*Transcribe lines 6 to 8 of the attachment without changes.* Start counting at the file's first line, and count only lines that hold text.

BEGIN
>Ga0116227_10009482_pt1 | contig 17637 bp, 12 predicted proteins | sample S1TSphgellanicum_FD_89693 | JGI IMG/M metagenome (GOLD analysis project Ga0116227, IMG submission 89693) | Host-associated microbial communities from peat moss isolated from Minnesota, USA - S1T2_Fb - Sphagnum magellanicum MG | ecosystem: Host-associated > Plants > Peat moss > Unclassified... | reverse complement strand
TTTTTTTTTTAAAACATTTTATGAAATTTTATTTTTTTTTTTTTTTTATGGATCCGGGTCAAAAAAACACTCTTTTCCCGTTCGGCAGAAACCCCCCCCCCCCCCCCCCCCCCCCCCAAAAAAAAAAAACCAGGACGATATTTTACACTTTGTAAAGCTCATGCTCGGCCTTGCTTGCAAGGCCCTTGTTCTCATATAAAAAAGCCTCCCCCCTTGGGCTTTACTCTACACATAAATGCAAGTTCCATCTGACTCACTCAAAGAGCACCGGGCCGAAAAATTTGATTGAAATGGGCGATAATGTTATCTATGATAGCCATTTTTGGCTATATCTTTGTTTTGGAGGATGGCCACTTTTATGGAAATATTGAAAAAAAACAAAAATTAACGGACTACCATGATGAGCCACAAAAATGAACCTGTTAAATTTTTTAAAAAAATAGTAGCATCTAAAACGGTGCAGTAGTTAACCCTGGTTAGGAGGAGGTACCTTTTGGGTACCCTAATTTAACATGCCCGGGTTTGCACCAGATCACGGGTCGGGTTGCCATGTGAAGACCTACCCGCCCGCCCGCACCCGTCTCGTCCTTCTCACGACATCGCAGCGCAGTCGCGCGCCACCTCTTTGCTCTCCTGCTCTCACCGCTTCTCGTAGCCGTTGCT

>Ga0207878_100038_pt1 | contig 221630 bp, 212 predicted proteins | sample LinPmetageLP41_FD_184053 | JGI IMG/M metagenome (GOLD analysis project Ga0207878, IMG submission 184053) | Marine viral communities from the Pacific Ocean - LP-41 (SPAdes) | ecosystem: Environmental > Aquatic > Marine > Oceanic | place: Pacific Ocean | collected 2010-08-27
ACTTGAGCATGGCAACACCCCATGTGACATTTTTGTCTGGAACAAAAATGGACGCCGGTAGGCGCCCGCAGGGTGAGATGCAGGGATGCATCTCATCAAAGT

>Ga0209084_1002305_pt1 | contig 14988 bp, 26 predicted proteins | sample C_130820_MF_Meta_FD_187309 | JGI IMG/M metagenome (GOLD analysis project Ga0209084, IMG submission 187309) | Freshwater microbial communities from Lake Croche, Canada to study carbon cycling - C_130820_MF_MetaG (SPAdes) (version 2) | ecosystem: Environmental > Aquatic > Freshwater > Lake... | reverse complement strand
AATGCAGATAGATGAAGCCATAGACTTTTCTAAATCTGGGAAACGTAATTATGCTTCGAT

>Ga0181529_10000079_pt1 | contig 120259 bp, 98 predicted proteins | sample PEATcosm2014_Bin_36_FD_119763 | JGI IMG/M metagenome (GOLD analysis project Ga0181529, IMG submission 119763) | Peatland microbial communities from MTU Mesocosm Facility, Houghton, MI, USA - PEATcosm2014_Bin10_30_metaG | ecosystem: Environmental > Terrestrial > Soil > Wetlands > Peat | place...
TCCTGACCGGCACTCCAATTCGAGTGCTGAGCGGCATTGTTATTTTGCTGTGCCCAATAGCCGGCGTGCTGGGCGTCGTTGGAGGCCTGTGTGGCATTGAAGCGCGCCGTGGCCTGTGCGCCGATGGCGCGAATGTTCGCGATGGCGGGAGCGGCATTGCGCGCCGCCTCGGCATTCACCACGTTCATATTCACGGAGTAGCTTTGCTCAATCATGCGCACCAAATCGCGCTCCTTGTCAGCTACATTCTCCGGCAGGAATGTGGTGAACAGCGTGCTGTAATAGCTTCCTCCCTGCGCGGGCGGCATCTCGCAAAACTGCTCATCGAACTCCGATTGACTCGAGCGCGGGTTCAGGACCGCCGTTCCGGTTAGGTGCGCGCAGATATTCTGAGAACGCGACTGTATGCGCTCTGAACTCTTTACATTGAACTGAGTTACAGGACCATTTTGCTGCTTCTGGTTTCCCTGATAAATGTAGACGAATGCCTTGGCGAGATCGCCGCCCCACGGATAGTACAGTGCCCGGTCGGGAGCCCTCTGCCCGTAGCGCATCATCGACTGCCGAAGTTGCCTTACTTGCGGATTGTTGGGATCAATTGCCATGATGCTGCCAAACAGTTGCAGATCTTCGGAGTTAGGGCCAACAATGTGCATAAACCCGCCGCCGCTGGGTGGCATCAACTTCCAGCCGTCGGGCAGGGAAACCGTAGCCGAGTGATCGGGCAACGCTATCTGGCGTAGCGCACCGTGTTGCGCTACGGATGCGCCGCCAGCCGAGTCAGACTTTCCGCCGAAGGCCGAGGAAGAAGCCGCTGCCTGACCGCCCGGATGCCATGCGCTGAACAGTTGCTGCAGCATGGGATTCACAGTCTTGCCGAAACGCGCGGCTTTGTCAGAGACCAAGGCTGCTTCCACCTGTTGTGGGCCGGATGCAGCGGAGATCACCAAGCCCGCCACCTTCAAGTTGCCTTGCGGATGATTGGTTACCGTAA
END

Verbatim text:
AATGCAGATAGATGAAGCCATAGACTTTTCTAAATCTGGGAAACGTAATTATGCTTCGAT

>Ga0181529_10000079_pt1 | contig 120259 bp, 98 predicted proteins | sample PEATcosm2014_Bin_36_FD_119763 | JGI IMG/M metagenome (GOLD analysis project Ga0181529, IMG submission 119763) | Peatland microbial communities from MTU Mesocosm Facility, Houghton, MI, USA - PEATcosm2014_Bin10_30_metaG | ecosystem: Environmental > Terrestrial > Soil > Wetlands > Peat | place...
TCCTGACCGGCACTCCAATTCGAGTGCTGAGCGGCATTGTTATTTTGCTGTGCCCAATAGCCGGCGTGCTGGGCGTCGTTGGAGGCCTGTGTGGCATTGAAGCGCGCCGTGGCCTGTGCGCCGATGGCGCGAATGTTCGCGATGGCGGGAGCGGCATTGCGCGCCGCCTCGGCATTCACCACGTTCATATTCACGGAGTAGCTTTGCTCAATCATGCGCACCAAATCGCGCTCCTTGTCAGCTACATTCTCCGGCAGGAATGTGGTGAACAGCGTGCTGTAATAGCTTCCTCCCTGCGCGGGCGGCATCTCGCAAAACTGCTCATCGAACTCCGATTGACTCGAGCGCGGGTTCAGGACCGCCGTTCCGGTTAGGTGCGCGCAGATATTCTGAGAACGCGACTGTATGCGCTCTGAACTCTTTACATTGAACTGAGTTACAGGACCATTTTGCTGCTTCTGGTTTCCCTGATAAATGTAGACGAATGCCTTGGCGAGATCGCCGCCCCACGGATAGTACAGTGCCCGGTCGGGAGCCCTCTGCCCGTAGCGCATCATCGACTGCCGAAGTTGCCTTACTTGCGGATTGTTGGGATCAATTGCCATGATGCTGCCAAACAGTTGCAGATCTTCGGAGTTAGGGCCAACAATGTGCATAAACCCGCCGCCGCTGGGTGGCATCAACTTCCAGCCGTCGGGCAGGGAAACCGTAGCCGAGTGATCGGGCAACGCTATCTGGCGTAGCGCACCGTGTTGCGCTACGGATGCGCCGCCAGCCGAGTCAGACTTTCCGCCGAAGGCCGAGGAAGAAGCCGCTGCCTGACCGCCCGGATGCCATGCGCTGAACAGTTGCTGCAGCATGGGATTCACAGTCTTGCCGAAACGCGCGGCTTTGTCAGAGACCAAGGCTGCTTCCACCTGTTGTGGGCCGGATGCAGCGGAGATCACCAAGCCCGCCACCTTCAAGTTGCCTTGCGGATGATTGGTTACCGTAA